Protein display

An Israeli research team has manufactured new organic semiconductors materials using proteins linked together in chains.


The new semiconductors, called electronic peptides, could lead to lighter, cheaper and more flexible electronic devices within the next two years, the researchers say.


The electronic peptides created by Professor Nir Tessler and colleagues at the Technion-Israel Institute of Technology could be used in full colour, foldable LED displays with a sharper resolution than today’s computer screens, and large, flexible solar cells that spread flat and roll up like a blanket. The peptides could also be used in sensor devices that detect tiny amounts of disease molecules in the body or toxins in the environment.


To build the electronic peptides, the Technion researchers began by imitating nature. In human cells and the rest of the biological world, peptides are created by linking together amino acids, the basic building blocks of proteins. In the lab, Tessler and others used an automatic peptide synthesizer to link together artificial combinations of amino acids and create new peptides with semiconductor properties.


“Choosing the right building blocks will give you roughly the properties you are after, and choosing the right sequence [for the blocks] will give you exactly what you need,” Tessler explained.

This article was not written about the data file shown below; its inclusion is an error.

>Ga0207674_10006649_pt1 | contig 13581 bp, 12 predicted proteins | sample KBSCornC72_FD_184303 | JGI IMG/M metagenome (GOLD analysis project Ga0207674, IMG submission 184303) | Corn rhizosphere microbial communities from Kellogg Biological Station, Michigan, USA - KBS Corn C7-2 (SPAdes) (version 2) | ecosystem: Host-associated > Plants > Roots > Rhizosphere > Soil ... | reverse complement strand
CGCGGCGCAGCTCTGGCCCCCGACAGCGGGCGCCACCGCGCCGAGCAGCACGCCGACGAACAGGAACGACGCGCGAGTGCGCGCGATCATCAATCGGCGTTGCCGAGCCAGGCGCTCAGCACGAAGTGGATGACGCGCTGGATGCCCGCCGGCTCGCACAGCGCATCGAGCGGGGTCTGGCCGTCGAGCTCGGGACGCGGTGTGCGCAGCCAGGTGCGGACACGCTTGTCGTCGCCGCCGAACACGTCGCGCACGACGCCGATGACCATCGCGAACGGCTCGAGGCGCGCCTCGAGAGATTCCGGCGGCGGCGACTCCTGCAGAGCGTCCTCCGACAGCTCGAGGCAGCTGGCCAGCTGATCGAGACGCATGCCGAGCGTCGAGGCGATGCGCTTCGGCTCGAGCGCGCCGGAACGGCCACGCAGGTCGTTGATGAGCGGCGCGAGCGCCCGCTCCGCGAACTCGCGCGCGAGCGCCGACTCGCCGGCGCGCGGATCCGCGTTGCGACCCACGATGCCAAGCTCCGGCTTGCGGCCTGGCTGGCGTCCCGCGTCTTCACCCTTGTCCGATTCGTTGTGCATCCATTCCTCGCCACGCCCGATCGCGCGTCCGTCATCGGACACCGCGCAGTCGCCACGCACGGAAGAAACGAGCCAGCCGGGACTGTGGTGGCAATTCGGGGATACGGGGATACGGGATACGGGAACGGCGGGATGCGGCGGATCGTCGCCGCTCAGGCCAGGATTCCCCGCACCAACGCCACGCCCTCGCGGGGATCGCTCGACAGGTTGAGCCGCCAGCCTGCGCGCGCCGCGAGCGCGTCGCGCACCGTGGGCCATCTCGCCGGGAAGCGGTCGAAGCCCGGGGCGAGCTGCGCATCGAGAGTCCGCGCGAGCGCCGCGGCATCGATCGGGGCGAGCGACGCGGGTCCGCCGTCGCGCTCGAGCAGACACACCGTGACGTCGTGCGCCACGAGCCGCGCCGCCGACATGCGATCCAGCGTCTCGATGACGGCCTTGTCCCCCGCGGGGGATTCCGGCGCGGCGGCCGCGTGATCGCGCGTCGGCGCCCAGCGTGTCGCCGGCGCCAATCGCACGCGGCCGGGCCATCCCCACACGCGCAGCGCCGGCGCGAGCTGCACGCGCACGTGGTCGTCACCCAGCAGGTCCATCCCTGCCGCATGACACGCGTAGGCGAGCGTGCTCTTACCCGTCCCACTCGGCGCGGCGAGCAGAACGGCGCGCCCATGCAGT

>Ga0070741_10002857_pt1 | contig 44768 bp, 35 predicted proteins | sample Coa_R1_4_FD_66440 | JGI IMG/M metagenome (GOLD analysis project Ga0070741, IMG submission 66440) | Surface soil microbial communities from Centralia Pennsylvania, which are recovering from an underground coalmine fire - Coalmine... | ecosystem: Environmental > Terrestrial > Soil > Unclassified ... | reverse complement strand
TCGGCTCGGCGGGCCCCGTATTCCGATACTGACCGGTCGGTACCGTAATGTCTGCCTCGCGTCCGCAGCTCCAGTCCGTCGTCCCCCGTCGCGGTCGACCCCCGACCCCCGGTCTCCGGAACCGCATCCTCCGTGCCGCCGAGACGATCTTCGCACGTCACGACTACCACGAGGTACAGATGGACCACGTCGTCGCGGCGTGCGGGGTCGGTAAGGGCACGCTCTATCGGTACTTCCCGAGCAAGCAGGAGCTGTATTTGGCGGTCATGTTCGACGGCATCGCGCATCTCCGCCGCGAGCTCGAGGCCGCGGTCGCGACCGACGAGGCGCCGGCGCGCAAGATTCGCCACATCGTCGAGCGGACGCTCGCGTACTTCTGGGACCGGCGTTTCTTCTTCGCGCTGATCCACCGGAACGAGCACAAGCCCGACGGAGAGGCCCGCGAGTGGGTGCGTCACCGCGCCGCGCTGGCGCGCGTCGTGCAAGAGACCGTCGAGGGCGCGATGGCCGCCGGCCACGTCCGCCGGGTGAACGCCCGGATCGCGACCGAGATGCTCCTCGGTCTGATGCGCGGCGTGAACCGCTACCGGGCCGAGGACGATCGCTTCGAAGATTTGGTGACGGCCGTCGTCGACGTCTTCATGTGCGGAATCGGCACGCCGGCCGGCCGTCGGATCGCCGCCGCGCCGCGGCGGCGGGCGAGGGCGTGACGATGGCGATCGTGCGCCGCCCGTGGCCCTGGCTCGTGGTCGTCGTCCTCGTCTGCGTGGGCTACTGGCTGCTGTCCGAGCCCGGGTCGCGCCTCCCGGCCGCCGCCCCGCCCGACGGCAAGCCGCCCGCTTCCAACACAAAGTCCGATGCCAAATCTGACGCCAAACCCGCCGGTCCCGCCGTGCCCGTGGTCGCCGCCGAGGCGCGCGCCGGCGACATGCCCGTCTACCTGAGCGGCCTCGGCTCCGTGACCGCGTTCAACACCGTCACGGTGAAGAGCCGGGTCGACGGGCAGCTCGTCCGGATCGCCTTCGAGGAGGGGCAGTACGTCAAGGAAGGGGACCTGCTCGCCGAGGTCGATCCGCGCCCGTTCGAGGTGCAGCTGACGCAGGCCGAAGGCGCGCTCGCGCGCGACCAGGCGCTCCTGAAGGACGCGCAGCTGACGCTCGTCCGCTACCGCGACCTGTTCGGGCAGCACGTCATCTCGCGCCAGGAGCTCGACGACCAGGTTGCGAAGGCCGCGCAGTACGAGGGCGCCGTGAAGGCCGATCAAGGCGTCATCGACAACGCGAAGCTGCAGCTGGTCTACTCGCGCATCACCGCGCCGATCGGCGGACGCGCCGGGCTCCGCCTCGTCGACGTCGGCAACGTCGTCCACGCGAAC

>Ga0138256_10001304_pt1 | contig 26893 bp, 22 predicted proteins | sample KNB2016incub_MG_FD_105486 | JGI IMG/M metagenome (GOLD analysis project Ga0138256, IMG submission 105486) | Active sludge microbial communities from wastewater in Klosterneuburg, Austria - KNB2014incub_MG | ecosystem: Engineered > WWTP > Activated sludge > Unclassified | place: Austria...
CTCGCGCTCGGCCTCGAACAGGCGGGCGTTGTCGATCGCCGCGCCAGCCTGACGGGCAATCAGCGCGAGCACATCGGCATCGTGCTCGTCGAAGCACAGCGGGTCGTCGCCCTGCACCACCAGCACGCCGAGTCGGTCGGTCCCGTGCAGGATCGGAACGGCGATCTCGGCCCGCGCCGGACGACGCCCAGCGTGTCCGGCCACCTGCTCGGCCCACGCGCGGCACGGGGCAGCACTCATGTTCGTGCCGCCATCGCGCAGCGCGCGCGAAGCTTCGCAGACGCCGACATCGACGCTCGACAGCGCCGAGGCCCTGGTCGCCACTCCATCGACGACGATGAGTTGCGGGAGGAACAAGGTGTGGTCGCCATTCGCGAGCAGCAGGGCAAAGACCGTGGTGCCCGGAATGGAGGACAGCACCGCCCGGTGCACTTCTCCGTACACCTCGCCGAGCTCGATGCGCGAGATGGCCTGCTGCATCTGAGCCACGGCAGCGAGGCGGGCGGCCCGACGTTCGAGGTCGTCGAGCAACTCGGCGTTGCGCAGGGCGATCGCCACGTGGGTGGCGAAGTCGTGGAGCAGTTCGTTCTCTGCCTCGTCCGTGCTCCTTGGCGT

The manufacturing process creates “electronic grade” material, which means that the material will not lose its properties over time like some other organic semiconductors, according to Tessler.


Professors Tessler, of the Technion Faculty of Electrical Engineering, Yoav Eichen of the Faculty of Chemistry and Gadi Schuster of the Faculty of Biology have received a patent on the electronic peptides, and a new Israeli company called Peptronics will develop the technology for commercial purposes.


“What we have to do now is invest a lot of hard work to fully realize the potential of this new technology. There is no doubt that we will run into problems sooner or later but so far, it’s working like magic,” Tessler said.


The research is part of the activities of the Russell Berrie Institute for Research in Nanotechnology at the Technion.